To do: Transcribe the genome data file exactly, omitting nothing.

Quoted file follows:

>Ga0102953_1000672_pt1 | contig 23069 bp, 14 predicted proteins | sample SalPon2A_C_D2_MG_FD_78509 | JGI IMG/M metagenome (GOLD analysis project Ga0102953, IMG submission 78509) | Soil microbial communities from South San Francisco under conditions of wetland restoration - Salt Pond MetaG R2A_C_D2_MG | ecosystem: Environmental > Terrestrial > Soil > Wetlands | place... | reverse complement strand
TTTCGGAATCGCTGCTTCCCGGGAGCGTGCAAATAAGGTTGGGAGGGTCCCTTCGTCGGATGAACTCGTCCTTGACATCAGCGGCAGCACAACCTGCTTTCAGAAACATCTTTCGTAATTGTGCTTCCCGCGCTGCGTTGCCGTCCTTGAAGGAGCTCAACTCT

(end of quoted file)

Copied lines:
>Ga0102953_1000672_pt1 | contig 23069 bp, 14 predicted proteins | sample SalPon2A_C_D2_MG_FD_78509 | JGI IMG/M metagenome (GOLD analysis project Ga0102953, IMG submission 78509) | Soil microbial communities from South San Francisco under conditions of wetland restoration - Salt Pond MetaG R2A_C_D2_MG | ecosystem: Environmental > Terrestrial > Soil > Wetlands | place... | reverse complement strand
TTTCGGAATCGCTGCTTCCCGGGAGCGTGCAAATAAGGTTGGGAGGGTCCCTTCGTCGGATGAACTCGTCCTTGACATCAGCGGCAGCACAACCTGCTTTCAGAAACATCTTTCGTAATTGTGCTTCCCGCGCTGCGTTGCCGTCCTTGAAGGAGCTCAACTCT